Last week was my son’s seventh birthday and so my wife and I decided to throw him his first “friend” birthday party. We had it all planned out: two hours of bowling, cake, balloon animals and presents followed by an hour of arcade games. And when I say “arcade,” let’s be clear that I’m not talking about sweet arcade games with the joystick and buttons, but the stupid ass kid games with the tokens and the dumb little tickets.
I’ve never been a fan of these types of arcades but my son loves them. And what’s not to love about a couple dozen games that cost 75 cents each play, lasts 20 seconds, and spits out 12 tickets.
Ah yes, the tickets: the single dumbest thing that exists in the world today. We put a man on the moon more than 40 years ago, but we can’t figure out a system today where kids can avoid walking around looking like this.
We played for about 45 minutes with the kids hitting jackpots like they were at a weekend Vegas bachelor party. They’re running around the arcade with armfuls of tickets – at one point I think one of his friends even slipped five of them to the cute girl near the Skee Ball machine and told her to “go buy herself something nice.”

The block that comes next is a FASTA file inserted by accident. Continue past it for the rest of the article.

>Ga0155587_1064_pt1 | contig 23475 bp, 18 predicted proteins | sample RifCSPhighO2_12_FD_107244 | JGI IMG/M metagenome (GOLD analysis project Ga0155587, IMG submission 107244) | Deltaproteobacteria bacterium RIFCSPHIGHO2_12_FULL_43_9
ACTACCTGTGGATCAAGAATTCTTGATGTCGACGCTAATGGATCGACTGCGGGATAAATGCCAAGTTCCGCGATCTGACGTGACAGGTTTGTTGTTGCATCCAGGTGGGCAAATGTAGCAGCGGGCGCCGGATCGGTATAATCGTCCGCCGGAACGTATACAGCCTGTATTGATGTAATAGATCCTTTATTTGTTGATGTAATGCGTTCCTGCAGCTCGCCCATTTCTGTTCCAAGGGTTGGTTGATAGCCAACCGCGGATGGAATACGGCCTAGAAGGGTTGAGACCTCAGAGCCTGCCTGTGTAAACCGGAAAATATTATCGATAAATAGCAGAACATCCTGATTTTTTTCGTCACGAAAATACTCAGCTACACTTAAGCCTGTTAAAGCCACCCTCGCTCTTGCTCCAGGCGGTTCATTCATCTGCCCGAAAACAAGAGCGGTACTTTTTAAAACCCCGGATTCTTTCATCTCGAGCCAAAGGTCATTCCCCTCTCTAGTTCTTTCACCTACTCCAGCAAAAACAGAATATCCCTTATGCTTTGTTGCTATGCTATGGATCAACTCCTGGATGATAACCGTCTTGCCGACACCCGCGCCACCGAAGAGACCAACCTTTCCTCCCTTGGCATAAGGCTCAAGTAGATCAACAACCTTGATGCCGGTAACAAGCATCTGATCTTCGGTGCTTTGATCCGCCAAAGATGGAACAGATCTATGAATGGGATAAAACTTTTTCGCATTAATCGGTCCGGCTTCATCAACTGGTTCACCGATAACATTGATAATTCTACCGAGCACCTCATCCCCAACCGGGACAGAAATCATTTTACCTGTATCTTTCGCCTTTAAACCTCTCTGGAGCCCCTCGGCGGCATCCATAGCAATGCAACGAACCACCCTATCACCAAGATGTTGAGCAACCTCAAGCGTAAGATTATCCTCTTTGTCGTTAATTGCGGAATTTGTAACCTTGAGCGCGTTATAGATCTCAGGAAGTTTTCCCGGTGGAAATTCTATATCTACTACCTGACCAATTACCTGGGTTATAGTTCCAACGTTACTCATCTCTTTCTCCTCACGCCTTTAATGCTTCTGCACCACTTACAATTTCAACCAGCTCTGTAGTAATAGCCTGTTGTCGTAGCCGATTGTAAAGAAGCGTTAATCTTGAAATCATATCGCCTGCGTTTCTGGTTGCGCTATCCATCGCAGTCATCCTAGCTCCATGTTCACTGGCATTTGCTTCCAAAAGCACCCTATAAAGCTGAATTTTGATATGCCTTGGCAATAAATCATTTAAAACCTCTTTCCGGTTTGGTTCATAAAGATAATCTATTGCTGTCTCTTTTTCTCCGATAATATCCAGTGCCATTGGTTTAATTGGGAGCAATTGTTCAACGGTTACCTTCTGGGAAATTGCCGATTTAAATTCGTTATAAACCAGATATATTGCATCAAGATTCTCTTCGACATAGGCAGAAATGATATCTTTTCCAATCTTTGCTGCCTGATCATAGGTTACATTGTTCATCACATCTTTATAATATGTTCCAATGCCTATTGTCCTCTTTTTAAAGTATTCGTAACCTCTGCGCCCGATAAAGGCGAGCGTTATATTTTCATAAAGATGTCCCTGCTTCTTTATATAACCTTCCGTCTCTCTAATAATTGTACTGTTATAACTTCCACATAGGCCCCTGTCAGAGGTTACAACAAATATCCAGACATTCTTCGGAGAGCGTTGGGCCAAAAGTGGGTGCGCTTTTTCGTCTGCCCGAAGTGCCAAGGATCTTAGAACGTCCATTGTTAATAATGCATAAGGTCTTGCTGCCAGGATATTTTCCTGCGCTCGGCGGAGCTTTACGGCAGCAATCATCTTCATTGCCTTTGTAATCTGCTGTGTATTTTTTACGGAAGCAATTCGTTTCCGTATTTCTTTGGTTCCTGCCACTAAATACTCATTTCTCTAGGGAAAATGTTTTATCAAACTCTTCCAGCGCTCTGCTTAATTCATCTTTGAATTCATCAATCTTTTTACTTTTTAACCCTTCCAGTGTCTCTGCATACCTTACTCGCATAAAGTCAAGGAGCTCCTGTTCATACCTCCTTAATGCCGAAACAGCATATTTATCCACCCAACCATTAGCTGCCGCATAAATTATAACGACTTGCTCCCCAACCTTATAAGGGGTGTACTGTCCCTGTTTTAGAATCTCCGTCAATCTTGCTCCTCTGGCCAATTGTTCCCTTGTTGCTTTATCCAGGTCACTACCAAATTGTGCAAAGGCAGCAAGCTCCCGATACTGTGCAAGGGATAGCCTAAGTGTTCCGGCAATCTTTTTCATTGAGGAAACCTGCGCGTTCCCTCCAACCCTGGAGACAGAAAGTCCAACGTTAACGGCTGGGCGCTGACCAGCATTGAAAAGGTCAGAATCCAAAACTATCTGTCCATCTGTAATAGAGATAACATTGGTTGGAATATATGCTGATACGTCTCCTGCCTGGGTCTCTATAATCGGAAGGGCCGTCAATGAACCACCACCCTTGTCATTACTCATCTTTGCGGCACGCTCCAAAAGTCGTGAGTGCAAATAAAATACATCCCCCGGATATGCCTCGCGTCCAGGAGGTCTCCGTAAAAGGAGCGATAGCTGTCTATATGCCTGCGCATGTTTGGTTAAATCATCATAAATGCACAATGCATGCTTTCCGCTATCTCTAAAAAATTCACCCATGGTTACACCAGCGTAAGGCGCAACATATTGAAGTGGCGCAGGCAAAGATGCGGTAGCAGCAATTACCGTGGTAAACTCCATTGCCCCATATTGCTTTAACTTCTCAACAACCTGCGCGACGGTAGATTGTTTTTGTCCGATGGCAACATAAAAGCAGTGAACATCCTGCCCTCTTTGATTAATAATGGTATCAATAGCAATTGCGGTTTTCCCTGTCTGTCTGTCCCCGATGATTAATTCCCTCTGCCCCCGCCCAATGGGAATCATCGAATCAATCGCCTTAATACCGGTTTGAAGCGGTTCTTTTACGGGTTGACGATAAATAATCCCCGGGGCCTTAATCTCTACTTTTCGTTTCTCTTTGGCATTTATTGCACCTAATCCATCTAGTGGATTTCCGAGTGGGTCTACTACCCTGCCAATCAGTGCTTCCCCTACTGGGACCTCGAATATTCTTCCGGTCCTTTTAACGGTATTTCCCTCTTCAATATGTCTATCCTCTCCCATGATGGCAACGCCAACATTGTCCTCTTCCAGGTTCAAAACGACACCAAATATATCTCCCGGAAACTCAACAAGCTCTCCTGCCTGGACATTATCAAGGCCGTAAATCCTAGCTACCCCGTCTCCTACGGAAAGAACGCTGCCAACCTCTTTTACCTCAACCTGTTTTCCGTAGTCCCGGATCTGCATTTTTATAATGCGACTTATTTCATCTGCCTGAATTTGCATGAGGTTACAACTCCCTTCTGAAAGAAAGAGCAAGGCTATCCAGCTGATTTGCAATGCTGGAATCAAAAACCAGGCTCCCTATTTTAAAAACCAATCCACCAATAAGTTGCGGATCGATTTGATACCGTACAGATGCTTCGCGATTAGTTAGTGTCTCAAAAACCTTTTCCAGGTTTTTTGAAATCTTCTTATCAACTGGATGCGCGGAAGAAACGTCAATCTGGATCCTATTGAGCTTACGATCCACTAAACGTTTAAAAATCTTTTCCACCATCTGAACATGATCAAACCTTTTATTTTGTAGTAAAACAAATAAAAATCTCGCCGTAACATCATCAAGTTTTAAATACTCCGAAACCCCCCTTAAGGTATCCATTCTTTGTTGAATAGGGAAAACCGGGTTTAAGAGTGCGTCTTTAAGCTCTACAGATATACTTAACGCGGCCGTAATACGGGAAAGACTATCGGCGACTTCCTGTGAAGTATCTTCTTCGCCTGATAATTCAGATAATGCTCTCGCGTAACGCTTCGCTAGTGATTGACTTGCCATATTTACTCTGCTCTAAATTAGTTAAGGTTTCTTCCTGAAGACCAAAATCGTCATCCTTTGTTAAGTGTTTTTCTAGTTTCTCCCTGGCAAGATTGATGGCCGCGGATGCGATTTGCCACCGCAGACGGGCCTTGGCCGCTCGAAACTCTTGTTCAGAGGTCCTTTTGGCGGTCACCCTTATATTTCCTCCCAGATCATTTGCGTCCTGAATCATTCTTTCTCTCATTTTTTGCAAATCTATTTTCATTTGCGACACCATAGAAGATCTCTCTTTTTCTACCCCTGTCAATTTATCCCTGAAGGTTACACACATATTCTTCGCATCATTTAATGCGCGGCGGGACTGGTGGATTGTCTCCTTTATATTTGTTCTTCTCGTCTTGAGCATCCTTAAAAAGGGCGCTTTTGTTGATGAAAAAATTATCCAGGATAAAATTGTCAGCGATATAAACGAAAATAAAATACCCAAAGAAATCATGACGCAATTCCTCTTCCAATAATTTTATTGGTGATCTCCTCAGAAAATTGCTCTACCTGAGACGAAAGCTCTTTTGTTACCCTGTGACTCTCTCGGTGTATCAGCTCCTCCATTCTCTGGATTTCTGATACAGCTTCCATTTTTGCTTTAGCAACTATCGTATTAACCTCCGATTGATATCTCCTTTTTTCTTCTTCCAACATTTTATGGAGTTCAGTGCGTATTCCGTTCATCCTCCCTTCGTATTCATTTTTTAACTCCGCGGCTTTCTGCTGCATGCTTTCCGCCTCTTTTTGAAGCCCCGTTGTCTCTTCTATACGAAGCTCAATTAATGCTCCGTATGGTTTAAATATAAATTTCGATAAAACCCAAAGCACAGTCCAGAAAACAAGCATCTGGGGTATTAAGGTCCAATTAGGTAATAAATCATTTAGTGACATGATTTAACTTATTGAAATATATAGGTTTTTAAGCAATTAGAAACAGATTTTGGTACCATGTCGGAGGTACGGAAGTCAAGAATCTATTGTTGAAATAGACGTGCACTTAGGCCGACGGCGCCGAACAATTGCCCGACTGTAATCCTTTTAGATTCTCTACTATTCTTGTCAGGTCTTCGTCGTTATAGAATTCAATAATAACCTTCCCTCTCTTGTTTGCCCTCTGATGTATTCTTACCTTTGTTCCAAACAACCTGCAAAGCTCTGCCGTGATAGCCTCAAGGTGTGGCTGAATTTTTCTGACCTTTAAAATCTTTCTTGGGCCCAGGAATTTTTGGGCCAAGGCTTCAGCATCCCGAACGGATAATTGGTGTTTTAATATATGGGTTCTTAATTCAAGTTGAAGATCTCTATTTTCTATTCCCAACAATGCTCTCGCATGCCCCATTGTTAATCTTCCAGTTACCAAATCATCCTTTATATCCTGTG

But that’s the problem with these damn places. You can’t buy something nice. For example, because it was my son’s birthday party he was given 200 free tickets. Then he had a $10 card to use on the machines. Then he bummed a second $5 card off of me. In all he used these resources to collect 490 tickets. You know what almost 500 tickets got him? This stupid thing.
I found this picture on Amazon.com. You know how much it costs there? $4.28. That’s right. My son spent about $20 to get a prize I could have bought for a quarter of that.
If you were looking at these games from a strict return-0n-investment perspective, you’d be better off walking into a dollar store, throwing a couple of croquet balls around the aisles and then having your kid pick out a toy. Bam. Happy Birthday.
But no, you have to play the games and get the tickets and then ultimately go to the counter of doom where the poor person who works there has to stand patiently as seven year olds with runny noses stare at a wall of cheap shit and try to figure out what they want to buy. My kid can’t figure out where in his bed the remote control is, but we’re asking him to look at this and pick out what he gets?
Now imagine going through this with five different kids. They were lined up at the counter flashing their tickets like a bunch of excited bettors at an illegal underground fight club.
Meanwhile, the poor 18-year-old high schooler behind the counter looked like she wanted to cry when my kid couldn’t decide between the stupid yellow ball, the knock off NERF gun, or 47 plastic army men. Those were the only things in his price range since the actual cool prizes – the TV, the video games, etc. – were like 12,000 tickets.
Sweet. A 42 inch So-knee flat screen that will cost you $2,500 in game play to win. What a steal.
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